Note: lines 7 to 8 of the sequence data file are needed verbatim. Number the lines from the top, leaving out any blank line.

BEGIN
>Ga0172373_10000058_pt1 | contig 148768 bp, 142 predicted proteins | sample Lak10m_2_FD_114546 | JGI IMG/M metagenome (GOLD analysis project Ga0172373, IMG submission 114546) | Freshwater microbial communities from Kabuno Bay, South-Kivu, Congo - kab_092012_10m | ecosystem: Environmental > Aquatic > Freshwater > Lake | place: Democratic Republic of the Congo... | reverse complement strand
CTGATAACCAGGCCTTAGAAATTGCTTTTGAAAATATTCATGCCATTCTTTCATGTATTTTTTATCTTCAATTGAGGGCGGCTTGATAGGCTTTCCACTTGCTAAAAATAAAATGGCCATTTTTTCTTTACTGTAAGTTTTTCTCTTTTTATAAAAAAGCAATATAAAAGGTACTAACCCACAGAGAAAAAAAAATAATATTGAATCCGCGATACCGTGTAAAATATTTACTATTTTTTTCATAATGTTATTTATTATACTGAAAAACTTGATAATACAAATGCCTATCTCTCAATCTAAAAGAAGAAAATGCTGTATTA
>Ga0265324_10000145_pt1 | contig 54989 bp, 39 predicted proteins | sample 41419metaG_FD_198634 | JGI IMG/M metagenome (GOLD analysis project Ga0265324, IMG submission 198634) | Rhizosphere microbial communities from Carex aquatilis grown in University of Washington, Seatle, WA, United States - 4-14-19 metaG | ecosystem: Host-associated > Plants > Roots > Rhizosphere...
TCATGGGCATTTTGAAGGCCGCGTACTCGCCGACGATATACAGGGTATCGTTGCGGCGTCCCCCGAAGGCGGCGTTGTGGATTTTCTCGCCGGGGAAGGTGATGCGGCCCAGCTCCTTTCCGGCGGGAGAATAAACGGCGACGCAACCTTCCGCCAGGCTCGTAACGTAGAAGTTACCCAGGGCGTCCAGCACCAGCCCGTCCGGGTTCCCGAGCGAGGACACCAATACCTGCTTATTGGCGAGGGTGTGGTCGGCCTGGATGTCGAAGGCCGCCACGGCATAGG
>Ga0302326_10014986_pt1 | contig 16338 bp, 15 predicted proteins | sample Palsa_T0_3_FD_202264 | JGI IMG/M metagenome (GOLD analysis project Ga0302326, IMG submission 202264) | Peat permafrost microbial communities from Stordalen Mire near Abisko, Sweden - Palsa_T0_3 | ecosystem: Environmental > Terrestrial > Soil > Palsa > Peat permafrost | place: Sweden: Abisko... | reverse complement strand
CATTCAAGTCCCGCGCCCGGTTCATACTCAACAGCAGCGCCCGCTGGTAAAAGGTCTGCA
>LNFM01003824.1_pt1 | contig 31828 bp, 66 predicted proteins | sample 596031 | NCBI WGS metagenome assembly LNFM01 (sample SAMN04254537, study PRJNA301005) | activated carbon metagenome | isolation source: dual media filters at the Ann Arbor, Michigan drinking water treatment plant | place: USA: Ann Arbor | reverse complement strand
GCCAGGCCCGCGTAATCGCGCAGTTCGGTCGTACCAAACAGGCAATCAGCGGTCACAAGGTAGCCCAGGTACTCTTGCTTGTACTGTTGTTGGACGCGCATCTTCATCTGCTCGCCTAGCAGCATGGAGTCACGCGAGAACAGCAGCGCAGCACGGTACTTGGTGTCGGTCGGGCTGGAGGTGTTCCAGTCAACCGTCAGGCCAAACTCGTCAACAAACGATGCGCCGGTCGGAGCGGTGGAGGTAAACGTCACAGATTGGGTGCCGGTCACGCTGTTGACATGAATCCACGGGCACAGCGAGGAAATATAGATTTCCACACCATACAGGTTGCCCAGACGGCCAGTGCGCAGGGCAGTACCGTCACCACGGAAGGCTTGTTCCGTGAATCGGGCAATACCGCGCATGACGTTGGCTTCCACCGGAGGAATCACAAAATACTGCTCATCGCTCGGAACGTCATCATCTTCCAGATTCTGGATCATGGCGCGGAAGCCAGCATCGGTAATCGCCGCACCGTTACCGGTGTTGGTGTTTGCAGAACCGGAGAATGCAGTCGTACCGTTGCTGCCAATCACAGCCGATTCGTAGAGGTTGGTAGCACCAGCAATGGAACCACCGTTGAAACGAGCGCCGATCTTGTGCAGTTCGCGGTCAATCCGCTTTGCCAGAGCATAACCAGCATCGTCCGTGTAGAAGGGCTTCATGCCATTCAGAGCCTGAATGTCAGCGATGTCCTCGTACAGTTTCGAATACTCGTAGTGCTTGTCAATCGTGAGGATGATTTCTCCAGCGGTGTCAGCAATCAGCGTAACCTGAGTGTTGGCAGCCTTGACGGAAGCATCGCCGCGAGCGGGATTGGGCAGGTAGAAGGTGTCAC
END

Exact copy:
>LNFM01003824.1_pt1 | contig 31828 bp, 66 predicted proteins | sample 596031 | NCBI WGS metagenome assembly LNFM01 (sample SAMN04254537, study PRJNA301005) | activated carbon metagenome | isolation source: dual media filters at the Ann Arbor, Michigan drinking water treatment plant | place: USA: Ann Arbor | reverse complement strand
GCCAGGCCCGCGTAATCGCGCAGTTCGGTCGTACCAAACAGGCAATCAGCGGTCACAAGGTAGCCCAGGTACTCTTGCTTGTACTGTTGTTGGACGCGCATCTTCATCTGCTCGCCTAGCAGCATGGAGTCACGCGAGAACAGCAGCGCAGCACGGTACTTGGTGTCGGTCGGGCTGGAGGTGTTCCAGTCAACCGTCAGGCCAAACTCGTCAACAAACGATGCGCCGGTCGGAGCGGTGGAGGTAAACGTCACAGATTGGGTGCCGGTCACGCTGTTGACATGAATCCACGGGCACAGCGAGGAAATATAGATTTCCACACCATACAGGTTGCCCAGACGGCCAGTGCGCAGGGCAGTACCGTCACCACGGAAGGCTTGTTCCGTGAATCGGGCAATACCGCGCATGACGTTGGCTTCCACCGGAGGAATCACAAAATACTGCTCATCGCTCGGAACGTCATCATCTTCCAGATTCTGGATCATGGCGCGGAAGCCAGCATCGGTAATCGCCGCACCGTTACCGGTGTTGGTGTTTGCAGAACCGGAGAATGCAGTCGTACCGTTGCTGCCAATCACAGCCGATTCGTAGAGGTTGGTAGCACCAGCAATGGAACCACCGTTGAAACGAGCGCCGATCTTGTGCAGTTCGCGGTCAATCCGCTTTGCCAGAGCATAACCAGCATCGTCCGTGTAGAAGGGCTTCATGCCATTCAGAGCCTGAATGTCAGCGATGTCCTCGTACAGTTTCGAATACTCGTAGTGCTTGTCAATCGTGAGGATGATTTCTCCAGCGGTGTCAGCAATCAGCGTAACCTGAGTGTTGGCAGCCTTGACGGAAGCATCGCCGCGAGCGGGATTGGGCAGGTAGAAGGTGTCAC